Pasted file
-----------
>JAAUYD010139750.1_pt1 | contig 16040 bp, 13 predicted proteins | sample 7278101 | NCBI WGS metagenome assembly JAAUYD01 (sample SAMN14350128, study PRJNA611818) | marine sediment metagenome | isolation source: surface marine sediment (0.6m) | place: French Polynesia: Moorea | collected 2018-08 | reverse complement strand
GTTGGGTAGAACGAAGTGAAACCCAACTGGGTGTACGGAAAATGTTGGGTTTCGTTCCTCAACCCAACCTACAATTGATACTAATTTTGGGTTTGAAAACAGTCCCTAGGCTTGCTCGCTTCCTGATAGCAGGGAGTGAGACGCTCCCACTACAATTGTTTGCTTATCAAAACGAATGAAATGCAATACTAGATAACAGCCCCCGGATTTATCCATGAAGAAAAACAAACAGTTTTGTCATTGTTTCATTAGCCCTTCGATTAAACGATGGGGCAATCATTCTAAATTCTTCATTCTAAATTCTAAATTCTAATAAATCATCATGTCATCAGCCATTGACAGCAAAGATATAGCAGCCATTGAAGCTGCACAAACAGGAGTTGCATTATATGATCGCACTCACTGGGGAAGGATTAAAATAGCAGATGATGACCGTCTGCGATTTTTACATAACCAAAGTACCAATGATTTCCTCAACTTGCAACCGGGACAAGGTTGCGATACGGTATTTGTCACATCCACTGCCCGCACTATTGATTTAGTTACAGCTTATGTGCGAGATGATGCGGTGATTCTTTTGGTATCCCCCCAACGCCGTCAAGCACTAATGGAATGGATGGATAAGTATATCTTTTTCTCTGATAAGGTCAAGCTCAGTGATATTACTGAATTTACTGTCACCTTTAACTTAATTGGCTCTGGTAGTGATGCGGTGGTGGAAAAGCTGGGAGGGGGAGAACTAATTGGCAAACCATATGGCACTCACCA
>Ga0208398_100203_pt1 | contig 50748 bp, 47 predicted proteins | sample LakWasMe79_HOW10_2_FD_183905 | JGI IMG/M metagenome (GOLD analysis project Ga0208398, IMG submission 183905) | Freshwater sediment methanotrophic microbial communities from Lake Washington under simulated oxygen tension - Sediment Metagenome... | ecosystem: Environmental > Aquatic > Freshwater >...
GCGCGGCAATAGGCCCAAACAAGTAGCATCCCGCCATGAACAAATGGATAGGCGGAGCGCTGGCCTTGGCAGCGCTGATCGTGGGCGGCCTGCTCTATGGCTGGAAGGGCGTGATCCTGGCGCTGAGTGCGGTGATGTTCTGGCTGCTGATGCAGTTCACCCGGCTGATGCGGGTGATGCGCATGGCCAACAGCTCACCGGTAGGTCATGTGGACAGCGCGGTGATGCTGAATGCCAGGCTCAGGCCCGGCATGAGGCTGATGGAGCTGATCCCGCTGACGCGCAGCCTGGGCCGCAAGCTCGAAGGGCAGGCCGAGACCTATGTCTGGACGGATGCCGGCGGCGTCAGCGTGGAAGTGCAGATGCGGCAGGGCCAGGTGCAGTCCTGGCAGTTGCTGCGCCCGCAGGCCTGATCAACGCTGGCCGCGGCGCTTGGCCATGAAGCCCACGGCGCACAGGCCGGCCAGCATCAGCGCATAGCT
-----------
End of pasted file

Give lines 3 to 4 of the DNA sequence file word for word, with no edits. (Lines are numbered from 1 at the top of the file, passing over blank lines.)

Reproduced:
>Ga0208398_100203_pt1 | contig 50748 bp, 47 predicted proteins | sample LakWasMe79_HOW10_2_FD_183905 | JGI IMG/M metagenome (GOLD analysis project Ga0208398, IMG submission 183905) | Freshwater sediment methanotrophic microbial communities from Lake Washington under simulated oxygen tension - Sediment Metagenome... | ecosystem: Environmental > Aquatic > Freshwater >...
GCGCGGCAATAGGCCCAAACAAGTAGCATCCCGCCATGAACAAATGGATAGGCGGAGCGCTGGCCTTGGCAGCGCTGATCGTGGGCGGCCTGCTCTATGGCTGGAAGGGCGTGATCCTGGCGCTGAGTGCGGTGATGTTCTGGCTGCTGATGCAGTTCACCCGGCTGATGCGGGTGATGCGCATGGCCAACAGCTCACCGGTAGGTCATGTGGACAGCGCGGTGATGCTGAATGCCAGGCTCAGGCCCGGCATGAGGCTGATGGAGCTGATCCCGCTGACGCGCAGCCTGGGCCGCAAGCTCGAAGGGCAGGCCGAGACCTATGTCTGGACGGATGCCGGCGGCGTCAGCGTGGAAGTGCAGATGCGGCAGGGCCAGGTGCAGTCCTGGCAGTTGCTGCGCCCGCAGGCCTGATCAACGCTGGCCGCGGCGCTTGGCCATGAAGCCCACGGCGCACAGGCCGGCCAGCATCAGCGCATAGCT